Most criminals don’t get away with their crimes. That’s why we hear about them–they get caught. Then there are undoubtedly some who do, but we don’t know about them because they “got away it” so well. Sometimes, though, someone commits a crime, everyone knows about it, and that person still gets away with it. Rarest of all is the person who pulls off that feat and everyone thinks it’s, well, kind of cool. That was the D.B. Cooper case, and now Will Gluck is making a movie about it.
Deadline reports that Gluck will direct an adaptation of “Skyjack: The Hunt for D.B. Cooper,” Geoffrey Gray. Keith Bunin is writing the script.
Don’t know the D.B. Cooper story? In short, on November 24, 1971, Cooper boarded a flight as an average passenger, then hijacked it. He demanded $200,000 and parachutes to escape, then jumped out of the plane over the Pacific Northwest. He’s never been found. Over time, he’s become something of a folk hero, a true American original (this opinion no doubt would be different if, you know, someone had been killed during the hijacking).
Here’s a summary of Gray’s book from a review on Amazon:
On November 24, 1971, a man calling himself Dan Cooper hijacked a Boeing 727, demanded $200,000 and parachutes, and jumped out over the Pacific Northwest. At a time when the country was beset by war, assassinations, riots, a faltering economy, and the Nixon presidency, Cooper was heralded as a Robin Hood of the sky. Enormous investigative resources were marshaled. Ballads were written. Cooper was never heard from again.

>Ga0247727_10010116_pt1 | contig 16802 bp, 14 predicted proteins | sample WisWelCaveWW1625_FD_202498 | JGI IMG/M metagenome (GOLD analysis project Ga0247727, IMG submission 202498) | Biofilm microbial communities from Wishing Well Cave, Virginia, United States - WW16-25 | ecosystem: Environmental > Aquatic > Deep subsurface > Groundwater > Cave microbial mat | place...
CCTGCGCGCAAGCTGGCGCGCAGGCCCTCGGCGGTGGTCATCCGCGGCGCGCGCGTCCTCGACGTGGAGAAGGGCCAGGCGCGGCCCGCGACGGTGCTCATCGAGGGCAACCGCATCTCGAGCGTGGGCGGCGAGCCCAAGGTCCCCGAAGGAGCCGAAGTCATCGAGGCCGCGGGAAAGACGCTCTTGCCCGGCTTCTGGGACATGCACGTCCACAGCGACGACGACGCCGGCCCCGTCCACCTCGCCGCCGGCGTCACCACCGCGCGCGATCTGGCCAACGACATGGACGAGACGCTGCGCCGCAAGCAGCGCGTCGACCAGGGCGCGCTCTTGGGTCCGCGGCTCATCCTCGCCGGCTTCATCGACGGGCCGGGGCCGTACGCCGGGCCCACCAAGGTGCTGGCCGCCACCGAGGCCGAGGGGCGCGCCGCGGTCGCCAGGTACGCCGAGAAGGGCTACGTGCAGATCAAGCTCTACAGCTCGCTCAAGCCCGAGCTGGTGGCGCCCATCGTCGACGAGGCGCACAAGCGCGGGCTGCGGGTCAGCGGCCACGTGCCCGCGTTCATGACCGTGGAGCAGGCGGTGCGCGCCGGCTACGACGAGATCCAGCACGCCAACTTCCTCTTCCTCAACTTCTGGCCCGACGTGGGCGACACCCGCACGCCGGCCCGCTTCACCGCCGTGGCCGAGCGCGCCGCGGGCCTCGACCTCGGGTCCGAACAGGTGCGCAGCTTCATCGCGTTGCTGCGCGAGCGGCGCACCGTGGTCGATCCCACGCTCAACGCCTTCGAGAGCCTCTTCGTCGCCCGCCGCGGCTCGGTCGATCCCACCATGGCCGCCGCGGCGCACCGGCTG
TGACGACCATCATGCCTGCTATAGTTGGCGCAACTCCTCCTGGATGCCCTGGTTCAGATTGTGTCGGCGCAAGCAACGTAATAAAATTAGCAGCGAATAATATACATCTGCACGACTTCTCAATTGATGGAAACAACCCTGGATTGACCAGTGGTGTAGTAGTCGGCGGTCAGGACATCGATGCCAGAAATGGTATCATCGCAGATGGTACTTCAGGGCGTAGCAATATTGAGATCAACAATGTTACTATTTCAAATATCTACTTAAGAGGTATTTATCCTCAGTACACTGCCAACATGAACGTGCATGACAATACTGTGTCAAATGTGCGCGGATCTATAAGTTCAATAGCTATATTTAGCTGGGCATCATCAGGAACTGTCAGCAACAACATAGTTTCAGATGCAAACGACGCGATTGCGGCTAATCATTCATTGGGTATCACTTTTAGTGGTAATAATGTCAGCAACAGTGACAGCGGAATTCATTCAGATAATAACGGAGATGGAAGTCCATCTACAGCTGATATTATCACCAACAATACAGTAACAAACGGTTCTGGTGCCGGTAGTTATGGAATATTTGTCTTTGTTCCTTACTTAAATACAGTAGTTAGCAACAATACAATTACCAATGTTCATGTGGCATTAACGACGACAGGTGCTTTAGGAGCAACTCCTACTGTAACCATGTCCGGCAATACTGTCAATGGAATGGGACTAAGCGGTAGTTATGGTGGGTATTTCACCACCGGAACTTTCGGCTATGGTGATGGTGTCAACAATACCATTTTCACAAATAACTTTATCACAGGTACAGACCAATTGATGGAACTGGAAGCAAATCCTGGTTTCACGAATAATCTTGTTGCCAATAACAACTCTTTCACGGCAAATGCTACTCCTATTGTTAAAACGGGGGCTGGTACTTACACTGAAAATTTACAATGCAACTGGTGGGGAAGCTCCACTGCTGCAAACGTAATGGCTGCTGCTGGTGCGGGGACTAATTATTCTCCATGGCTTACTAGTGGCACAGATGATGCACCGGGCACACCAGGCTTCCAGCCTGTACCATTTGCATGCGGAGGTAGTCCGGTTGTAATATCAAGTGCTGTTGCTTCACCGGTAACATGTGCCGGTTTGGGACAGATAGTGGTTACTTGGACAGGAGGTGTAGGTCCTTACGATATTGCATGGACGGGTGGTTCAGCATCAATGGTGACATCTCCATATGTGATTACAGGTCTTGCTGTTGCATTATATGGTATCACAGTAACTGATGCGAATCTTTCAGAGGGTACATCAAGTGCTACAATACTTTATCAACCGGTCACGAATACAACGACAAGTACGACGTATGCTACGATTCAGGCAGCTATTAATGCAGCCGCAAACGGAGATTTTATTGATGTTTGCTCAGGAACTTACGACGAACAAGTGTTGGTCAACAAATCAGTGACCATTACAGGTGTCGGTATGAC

Forty years later, Geoffrey Gray dives chute-less into the swirling abyss of Cooper mania and lands with a true non-fiction novel, with characters too eccentric to be invented and a hurtling pace rarely found in the world of fact. The writing is stylish. The reporting is unstoppable. Gray is sympathetic and funny and saucer-eyed–even, at times, unhinged. He wants to solve the unsolvable, and remarkably, for a famous cold case, his spadework turns up fresh material.
As much as Skyjack is about D.B. Cooper, it is also a searing group portrait of those who even today find meaning in his mystery, a travelogue through a tumultuous era in American history, and a study of the paranoid style in American obsession. Most indelibly, it is an exploration of the mystery within the mystery, the puzzle of why these unfilled blank spots in our past have such a haunting grip on our imaginations.
A nonfiction novel? That’s interesting. It sounds like a good story, though I don’t know if Gluck would have been the first name that came to mind for this. I’d love to see what Charlie Kaufman would do with it, but there’s nothing wrong with Gluck. Needless to say, there’s no casting info or dates yet.